Photography can be about the camera and what the camera can do. But for me, the camera is there to catch what I see. The photography of Henri Cartier-Bresson is also all about seeing and he is a great inspiration to me.
“When someone says “sour,” it may remind you of biting into something sour like a lime. Since you already have had the experience of eating a lime and tasting how sour it is, just hearing the word sour and thinking about it, your face makes an expression as if you were eating a lime or lemon right now. Habit is formed out of memory, from that point of view. We begin to reshape our present situation according to that habitual memory and ape instinct, as we might call it.”
Chogyam Trungpa, “The Tibetan Buddhist Path” a seminar at Naropa University, Summer 1974.
So what relevance does this have for photography. Well, a lot. When we see something on our way to work, while shopping or simply brushing our teeth, during that split-second we see the raw qualities of whatever that thing is, its colour, texture, light and form, and thus its raw beauty. But after that short period, our minds arrive at the scene and label, and judge, associate and recall memories of whatever we see, ‘oh, its a can of coke’, ‘its a bus! ugly!’, ‘oh that reminds me of my..”. The beauty in our world sits peacefully in the split-second, and with practice that short period can become minutes.
I visit Sable Island often, perhaps twice a year for 8 weeks or so. It is a great place for photography but after coming here since 1997 one may think what you see gets old. There are horses, sand, sand dunes, seals, birds, sea, and so on. But when one is really looking, there are endless perceptions. When I see a horse I don’t just see a horse…
ART IN EVERYDAY LIFE
“Every moment we might be doing the same things—brushing our teeth every day, combing our hair every day, cooking our dinner every day. But that seeming repetitiveness becomes unique every day. A kind of intimacy takes place with the daily habits that you go through and the art involved in it. That is what is called art in everyday life.”
in Chögyam Trungpa Rinpoche True Perception: The Path of Dharma Art, page 27.
This quote describes well the wonderful sights that are around us everyday, and that paying some attention to that reality allows one to see the beauty in our world.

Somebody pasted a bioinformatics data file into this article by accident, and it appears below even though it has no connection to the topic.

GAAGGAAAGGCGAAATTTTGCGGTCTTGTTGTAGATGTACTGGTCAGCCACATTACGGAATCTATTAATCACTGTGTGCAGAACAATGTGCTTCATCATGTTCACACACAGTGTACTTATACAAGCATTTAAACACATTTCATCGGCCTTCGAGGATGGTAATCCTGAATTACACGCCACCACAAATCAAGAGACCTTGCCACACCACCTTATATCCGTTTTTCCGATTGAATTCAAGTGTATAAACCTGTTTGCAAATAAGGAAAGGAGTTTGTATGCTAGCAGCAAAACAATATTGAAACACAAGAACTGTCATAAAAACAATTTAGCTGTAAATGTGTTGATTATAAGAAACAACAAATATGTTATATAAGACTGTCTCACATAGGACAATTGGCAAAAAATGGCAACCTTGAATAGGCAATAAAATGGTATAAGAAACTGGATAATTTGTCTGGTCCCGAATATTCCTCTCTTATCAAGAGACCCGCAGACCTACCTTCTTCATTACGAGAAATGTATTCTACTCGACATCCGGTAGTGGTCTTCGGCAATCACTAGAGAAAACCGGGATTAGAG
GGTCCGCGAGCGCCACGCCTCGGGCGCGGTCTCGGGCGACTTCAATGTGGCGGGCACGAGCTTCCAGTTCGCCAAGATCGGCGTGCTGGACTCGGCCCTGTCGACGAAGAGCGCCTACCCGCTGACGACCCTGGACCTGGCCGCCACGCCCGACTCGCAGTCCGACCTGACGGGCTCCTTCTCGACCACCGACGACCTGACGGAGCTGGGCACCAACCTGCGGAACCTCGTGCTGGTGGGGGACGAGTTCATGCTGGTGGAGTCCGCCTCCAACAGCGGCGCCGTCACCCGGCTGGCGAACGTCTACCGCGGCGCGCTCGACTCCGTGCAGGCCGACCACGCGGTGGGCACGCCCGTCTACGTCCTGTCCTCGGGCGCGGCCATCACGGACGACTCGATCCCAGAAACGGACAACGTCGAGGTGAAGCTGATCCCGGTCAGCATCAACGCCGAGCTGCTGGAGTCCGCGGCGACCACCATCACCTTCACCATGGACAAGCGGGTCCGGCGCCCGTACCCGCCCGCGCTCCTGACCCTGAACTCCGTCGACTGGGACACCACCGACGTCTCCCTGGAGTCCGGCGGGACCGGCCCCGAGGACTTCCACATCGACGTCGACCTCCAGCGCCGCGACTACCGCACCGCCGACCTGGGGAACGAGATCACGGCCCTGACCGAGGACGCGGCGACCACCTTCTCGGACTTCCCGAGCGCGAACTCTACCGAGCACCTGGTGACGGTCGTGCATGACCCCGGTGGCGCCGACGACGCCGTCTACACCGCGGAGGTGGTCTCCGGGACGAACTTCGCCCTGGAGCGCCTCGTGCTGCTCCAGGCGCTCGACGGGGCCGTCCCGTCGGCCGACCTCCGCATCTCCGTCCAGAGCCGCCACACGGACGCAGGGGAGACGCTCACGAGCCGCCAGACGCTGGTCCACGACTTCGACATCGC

During the past week the light has been rather magical and it has led to me standing on the spot, gasping and then grabbing my camera. As Cartier-Bresson describes below, seeing and capturing these fleeting moments is a way of life, and just another way of expressing yourself.
“As far as I am concerned, taking photographs is a means of understanding which cannot be separated from other means of visual expression. It is a way of shouting, of freeing oneself, not of proving or asserting one’s own originality. It is a way of life.” - Henri Cartier-Bresson
There is a plant that I have in the front of my garden called Artemisia schmidtiana “Silver Mound”. When I saw this plant at the garden centre I was impressed by its colour and texture and uniqueness so I bought it. After I had manhandled it for planting, it looked totally awful, like I had stamped all over it. However, after a period of time it came back to the plant that intrigued me earlier.
This is the nature of Silver Mound. It is also the nature of the raw perception in contemplative photography. Once that perception arises, you have to treat it well. If you let the busy dialogue of the mind enter, the perception will collapse.
Contemplative photography can lead one to a deeper experience of everyday life, one that you may share with others or not. The late Shambhala buddhist teacher, Chogyam Trungpa, explain this well.
THE ART OF MEDITATIVE EXPERIENCE
“The art of meditative experience might be called genuine art. Such art is not designed for exhibition or broadcast. Instead, it is a perpetually growing process in which we begin to appreciate our surroundings in life, whatever they may be. It doesn’t necessarily have to be good, beautiful, and pleasurable at all. The definition of art, from this point of view, is to be able to see the uniqueness of everyday experience.”
Chogyam Trungpa “Art in Everyday Life,” in True Perception: The Path of Dharma Art, page 27.
In the practice of Miksang (contemplative photography), there is a phrase called ‘fresh perception’. To the practitioner, this is an experience that occurs when the mind is very calm, free of the train of thoughts, yet the eye is wide open. In this state of mind, perceptions are quite raw and lucid, the ‘capture’ process is usually very tight and clean, and the image feels ‘fresh’. This happened to me last night during dinner. I was sat by a window and looked out and saw this image. I excused myself, grabbed the camera, took the picture and then returned to dinner.
I recently purchased a Canon S100 point and shoot, and absolutely love it. I was uncertain as to whether I would since I am so use to using a DSLR but I wanted a camera that I could carry anywhere, anytime. This little pocket camera does the trick and comes with me on my morning and evening dog walks.
So, as the spring arrives and memories of snow fade, I thought I would post a few shots from my morning dog walks, courtesy of the Canon S100.